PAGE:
Morland scowled, noticing for the first time the long full sleeves, deep cowl, floor length skirts and a significant lack of anything else he wore in the landscape within his mind. A couple moments thought dressed him in trousers, shirt, shoes, and appropriate under garments, but he did not set aside the point made. “You constructed this dreamscape whole, did you not?” he said, not quite asking, and he felt his real shoulder patted, though the wrist was careful not to break contact. “Where does this corridor lead?”

“Go to the head of the class. There is a room at the end of the corridor, and if I do this right, the one haunting you should be inside.”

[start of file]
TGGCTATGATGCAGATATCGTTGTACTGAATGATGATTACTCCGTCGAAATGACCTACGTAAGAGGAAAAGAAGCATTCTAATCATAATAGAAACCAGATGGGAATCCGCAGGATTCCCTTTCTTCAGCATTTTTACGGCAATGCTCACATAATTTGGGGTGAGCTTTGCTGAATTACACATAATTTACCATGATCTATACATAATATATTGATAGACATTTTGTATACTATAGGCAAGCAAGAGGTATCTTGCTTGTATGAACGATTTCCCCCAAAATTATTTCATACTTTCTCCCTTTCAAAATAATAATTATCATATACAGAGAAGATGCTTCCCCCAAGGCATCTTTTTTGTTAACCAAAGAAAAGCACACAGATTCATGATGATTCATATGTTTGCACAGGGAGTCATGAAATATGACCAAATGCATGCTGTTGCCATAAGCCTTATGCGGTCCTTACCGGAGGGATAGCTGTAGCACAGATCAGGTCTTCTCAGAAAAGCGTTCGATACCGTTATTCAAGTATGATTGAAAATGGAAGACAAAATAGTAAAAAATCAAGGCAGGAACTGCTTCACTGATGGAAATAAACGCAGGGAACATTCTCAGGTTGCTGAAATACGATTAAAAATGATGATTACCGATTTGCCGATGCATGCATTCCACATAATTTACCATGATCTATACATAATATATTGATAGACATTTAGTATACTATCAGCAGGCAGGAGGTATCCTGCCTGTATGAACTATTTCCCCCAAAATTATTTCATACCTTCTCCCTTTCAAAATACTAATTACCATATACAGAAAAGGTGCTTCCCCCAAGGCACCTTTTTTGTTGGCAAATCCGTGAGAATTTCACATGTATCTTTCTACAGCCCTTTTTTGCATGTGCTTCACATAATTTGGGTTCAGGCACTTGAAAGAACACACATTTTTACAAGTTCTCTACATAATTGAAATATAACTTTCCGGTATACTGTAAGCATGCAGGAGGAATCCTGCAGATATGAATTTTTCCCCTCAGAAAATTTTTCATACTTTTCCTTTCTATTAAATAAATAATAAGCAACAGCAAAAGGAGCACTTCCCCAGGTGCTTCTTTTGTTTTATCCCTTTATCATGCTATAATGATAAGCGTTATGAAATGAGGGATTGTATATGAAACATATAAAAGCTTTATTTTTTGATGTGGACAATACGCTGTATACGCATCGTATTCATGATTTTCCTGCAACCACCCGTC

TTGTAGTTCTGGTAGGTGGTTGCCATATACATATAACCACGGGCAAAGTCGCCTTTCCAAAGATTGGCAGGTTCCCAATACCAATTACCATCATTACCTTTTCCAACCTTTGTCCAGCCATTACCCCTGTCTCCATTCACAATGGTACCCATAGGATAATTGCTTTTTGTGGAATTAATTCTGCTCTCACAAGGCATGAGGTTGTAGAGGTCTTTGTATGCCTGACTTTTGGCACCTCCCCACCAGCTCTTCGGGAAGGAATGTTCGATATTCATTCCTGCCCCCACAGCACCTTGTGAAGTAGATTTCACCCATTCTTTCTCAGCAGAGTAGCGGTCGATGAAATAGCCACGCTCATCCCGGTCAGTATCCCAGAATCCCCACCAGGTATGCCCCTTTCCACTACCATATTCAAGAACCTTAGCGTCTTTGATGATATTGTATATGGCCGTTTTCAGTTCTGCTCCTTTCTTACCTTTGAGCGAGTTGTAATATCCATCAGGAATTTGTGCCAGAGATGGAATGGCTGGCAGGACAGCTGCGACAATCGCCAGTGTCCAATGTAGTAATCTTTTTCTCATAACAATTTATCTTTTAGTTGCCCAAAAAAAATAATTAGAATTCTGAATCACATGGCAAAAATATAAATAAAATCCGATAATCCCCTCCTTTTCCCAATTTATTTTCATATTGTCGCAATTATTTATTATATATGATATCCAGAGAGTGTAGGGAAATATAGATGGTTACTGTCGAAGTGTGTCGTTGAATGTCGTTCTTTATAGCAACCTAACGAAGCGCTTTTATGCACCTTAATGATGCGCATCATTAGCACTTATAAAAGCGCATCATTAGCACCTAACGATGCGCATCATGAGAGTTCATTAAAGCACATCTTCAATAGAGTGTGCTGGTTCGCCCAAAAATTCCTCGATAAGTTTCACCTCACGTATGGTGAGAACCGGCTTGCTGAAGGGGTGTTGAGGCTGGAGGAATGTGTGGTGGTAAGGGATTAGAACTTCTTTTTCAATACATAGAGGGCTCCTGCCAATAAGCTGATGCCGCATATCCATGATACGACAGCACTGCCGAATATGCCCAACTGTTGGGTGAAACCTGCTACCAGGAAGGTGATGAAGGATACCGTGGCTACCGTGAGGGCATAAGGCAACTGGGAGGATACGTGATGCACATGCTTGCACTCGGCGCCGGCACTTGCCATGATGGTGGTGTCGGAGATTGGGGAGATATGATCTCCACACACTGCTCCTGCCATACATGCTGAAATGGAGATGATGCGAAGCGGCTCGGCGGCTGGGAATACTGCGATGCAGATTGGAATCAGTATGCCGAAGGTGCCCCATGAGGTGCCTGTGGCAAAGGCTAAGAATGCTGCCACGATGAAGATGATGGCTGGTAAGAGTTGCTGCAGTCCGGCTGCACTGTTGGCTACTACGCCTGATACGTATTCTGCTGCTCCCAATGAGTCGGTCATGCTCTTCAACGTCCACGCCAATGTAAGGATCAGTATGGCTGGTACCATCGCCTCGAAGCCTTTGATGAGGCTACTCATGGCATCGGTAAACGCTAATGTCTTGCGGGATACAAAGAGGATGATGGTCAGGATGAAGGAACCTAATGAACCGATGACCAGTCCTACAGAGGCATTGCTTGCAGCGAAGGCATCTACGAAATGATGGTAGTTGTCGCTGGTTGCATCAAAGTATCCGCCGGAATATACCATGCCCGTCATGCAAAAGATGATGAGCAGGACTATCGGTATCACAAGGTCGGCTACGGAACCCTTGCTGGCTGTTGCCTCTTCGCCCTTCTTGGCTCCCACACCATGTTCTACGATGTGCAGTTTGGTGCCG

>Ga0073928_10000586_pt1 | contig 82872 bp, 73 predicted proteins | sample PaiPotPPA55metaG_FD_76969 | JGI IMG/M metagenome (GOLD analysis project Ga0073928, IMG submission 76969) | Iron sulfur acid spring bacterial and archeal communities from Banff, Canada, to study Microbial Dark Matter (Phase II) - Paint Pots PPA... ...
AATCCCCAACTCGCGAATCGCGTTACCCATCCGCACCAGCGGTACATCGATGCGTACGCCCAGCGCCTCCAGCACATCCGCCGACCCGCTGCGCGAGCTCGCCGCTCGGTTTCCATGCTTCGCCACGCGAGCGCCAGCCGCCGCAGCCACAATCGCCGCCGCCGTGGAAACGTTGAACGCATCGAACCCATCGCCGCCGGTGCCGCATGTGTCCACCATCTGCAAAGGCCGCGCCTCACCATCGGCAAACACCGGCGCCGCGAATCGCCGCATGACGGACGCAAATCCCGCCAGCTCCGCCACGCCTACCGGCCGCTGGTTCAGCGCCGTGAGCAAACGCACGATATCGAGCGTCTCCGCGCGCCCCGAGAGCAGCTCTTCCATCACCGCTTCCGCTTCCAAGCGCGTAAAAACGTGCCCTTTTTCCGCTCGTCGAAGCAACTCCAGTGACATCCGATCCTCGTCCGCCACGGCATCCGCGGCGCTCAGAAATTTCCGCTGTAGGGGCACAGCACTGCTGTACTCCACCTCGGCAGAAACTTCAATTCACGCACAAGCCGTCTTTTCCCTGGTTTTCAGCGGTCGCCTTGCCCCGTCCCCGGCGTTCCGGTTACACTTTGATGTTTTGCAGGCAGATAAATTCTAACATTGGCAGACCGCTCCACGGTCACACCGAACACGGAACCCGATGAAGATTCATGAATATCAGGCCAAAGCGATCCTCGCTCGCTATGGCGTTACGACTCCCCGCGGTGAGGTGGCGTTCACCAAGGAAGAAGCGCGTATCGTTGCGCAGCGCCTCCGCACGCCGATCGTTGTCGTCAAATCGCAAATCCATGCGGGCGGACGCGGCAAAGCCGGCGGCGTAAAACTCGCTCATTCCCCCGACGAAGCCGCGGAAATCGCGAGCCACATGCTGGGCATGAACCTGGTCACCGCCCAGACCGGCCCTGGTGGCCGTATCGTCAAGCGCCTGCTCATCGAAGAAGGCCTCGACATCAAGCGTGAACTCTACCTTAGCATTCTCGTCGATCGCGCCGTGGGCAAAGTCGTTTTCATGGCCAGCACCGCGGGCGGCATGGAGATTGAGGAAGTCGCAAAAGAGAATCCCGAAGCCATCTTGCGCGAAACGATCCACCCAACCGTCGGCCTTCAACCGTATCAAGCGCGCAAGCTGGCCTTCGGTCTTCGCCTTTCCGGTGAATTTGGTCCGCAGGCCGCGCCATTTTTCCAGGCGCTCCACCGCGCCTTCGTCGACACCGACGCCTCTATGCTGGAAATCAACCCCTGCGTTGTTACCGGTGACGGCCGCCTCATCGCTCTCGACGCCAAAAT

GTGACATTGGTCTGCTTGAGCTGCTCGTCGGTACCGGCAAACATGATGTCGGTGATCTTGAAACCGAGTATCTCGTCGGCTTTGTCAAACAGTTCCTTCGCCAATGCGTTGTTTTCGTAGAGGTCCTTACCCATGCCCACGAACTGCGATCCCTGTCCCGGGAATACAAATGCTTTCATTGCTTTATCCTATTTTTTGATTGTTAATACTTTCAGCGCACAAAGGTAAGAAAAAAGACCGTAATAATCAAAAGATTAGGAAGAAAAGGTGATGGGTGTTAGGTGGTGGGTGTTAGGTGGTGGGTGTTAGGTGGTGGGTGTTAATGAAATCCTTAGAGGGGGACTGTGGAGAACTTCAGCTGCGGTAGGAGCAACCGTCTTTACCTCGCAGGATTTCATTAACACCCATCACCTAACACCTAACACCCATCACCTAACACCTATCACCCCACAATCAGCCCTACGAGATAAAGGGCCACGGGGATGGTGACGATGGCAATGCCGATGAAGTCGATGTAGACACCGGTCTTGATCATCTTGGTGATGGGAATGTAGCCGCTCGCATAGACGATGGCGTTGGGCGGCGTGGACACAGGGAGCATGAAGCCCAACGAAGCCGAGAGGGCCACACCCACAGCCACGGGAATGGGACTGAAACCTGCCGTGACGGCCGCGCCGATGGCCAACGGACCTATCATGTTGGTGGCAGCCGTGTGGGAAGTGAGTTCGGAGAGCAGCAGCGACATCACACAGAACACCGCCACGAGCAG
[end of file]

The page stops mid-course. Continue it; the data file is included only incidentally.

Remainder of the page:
She paused a moment and he was about to propose another question when she added, “Please don’t ask any more questions. The one pulling your strings knows what he’s doing, and I don’t want to scare him away. This is not as easy as you think.”

Morland wanted to respond, “How would you know what I think,” but considering their method of communication and how obviously she occupied a portion of his mind, he aborted the thought unborn.

As is common in dreams, Morland kept walking for what seemed an unending age in the unchanging corridor until it suddenly ended in a heavy oak door. He reached for the metal ring which sat in the knob’s stead, but Grey’s voice stopped him. “Be careful once we are inside. I have been blocking out most of the effects as you approached, but once we engage, I won’t be able to spare that much of my concentration. Please don’t try to help me. What you’ll see is just your subconscious’ interpretation of a conflict happening on another level that I don’t have time or patience to explain just now.”